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To Be or Not to Be an Evangelical

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Do Christians need a term or label to identify ourselves?

A friend wrote, “I no longer call myself an Evangelical.”

He is thoughtful and well informed, but now I suspect he is feeling a bit embarrassed as he has chosen to avoid a term used globally by hundreds of millions of Christians.

For many within shouting distance of U.S. media circles and party politics, the world has become a banner of disrepute. Evangelical is now a word disfigured by political pundits, muddied by protestors from the left and right, and brought into dishonor by self-proclaimed spokespeople who excuse inappropriate behavior and language as the necessary price for political power.

The center has shifted, and many Evangelicals now wonder where they fit.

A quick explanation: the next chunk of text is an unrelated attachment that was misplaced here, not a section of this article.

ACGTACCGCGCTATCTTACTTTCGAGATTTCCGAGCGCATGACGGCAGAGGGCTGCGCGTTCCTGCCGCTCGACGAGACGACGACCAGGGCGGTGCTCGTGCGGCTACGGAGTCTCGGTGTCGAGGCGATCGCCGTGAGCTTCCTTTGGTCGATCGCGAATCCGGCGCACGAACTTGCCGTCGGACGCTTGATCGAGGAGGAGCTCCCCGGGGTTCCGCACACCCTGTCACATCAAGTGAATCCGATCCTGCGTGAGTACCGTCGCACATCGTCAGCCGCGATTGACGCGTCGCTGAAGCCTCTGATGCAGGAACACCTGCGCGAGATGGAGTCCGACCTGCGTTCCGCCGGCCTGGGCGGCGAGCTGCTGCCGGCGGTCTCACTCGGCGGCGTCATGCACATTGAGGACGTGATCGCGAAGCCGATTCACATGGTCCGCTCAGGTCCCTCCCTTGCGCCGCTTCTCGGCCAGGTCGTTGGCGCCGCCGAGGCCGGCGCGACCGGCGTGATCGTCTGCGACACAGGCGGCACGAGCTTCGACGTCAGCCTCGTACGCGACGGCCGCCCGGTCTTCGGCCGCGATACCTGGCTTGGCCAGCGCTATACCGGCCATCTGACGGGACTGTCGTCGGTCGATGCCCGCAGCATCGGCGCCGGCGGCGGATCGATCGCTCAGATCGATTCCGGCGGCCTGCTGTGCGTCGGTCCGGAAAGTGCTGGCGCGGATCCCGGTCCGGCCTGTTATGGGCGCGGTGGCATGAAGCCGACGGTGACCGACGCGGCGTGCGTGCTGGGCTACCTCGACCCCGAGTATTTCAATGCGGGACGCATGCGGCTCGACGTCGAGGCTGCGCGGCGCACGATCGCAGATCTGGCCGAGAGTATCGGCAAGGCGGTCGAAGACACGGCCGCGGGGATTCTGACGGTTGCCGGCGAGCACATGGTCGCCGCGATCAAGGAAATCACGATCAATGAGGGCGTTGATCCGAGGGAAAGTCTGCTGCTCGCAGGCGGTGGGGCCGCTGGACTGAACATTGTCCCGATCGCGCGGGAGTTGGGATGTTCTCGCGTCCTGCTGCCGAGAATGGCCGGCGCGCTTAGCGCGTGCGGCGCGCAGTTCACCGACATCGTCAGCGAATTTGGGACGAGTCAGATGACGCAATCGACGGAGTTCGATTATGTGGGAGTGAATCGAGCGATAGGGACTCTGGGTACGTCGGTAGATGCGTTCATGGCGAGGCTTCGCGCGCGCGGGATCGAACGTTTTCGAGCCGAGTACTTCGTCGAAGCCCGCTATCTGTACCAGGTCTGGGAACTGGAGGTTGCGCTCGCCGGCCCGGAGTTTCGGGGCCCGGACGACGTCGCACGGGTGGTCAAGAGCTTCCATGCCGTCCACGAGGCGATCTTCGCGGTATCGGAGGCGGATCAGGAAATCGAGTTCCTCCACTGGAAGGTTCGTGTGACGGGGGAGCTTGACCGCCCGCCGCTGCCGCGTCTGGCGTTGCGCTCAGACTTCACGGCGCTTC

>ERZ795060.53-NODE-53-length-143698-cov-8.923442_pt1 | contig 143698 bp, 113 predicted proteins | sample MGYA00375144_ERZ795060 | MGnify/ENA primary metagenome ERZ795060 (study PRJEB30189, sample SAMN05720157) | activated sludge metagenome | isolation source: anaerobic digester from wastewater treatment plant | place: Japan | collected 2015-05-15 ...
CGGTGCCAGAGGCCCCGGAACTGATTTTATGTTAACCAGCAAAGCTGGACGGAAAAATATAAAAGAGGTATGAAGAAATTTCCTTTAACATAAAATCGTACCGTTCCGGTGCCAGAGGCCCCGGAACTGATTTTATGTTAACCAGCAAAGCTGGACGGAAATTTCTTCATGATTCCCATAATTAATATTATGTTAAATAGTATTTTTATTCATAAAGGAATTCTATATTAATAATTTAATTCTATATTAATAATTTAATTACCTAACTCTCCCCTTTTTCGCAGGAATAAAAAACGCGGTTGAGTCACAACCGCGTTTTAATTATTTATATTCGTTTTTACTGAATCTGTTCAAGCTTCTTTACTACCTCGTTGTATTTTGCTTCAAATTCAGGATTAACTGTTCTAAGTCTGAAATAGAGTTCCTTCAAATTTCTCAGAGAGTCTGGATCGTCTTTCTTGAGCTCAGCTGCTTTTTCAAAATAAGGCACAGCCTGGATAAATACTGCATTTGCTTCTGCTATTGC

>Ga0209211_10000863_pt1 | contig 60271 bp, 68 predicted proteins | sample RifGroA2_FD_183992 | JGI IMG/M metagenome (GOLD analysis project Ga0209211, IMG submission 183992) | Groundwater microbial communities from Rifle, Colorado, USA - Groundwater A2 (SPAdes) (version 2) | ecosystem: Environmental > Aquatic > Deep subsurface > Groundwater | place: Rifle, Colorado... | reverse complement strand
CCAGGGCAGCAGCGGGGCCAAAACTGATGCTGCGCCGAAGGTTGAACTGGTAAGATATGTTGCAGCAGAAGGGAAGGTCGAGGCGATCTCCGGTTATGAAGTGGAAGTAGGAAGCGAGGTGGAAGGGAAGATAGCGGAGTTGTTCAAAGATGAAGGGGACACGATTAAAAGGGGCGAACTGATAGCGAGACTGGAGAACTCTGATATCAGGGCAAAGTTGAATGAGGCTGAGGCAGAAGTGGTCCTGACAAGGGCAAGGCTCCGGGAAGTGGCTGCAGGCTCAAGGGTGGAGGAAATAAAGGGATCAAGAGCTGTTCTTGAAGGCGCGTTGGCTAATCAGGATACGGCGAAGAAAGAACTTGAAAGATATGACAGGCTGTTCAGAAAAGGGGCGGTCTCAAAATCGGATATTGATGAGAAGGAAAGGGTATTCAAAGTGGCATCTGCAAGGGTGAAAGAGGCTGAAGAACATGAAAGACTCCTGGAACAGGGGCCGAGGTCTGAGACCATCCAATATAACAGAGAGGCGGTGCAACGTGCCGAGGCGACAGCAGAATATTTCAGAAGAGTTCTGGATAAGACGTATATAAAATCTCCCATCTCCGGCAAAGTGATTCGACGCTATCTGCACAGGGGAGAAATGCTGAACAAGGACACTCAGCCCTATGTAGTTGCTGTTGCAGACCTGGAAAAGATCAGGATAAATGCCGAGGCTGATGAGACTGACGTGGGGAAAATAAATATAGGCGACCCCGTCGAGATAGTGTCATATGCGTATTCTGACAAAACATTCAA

I come to this subject as a Canadian not caught in the political wars of our great neighbor to the south, and with no need to offer opinions on their issues. I am also part of a world association which came into existence in 1846 and is today a global body that numbers some 600 million Christians.

Obviously, I have reason to be concerned over the use of the term Evangelical and its meaning to the world. This is a deeply emotional issue, and not just for Americans.

There are three centers around which this conversation revolves.

First, there is a community of those who self-describe as Evangelical and who support American conservative politics, leadership, and policies. Second, there are self-described Evangelicals who abhor a particular type of politics and populism, currently exemplified by the U.S. President Trump, and his language, life, and social policies. Third, there are those who, like my friend, continue to believe the essential theological affirmations of Evangelicals, but whose commitment to its related mission has led them to forgo using the …

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Source: Christianity Today Magazine

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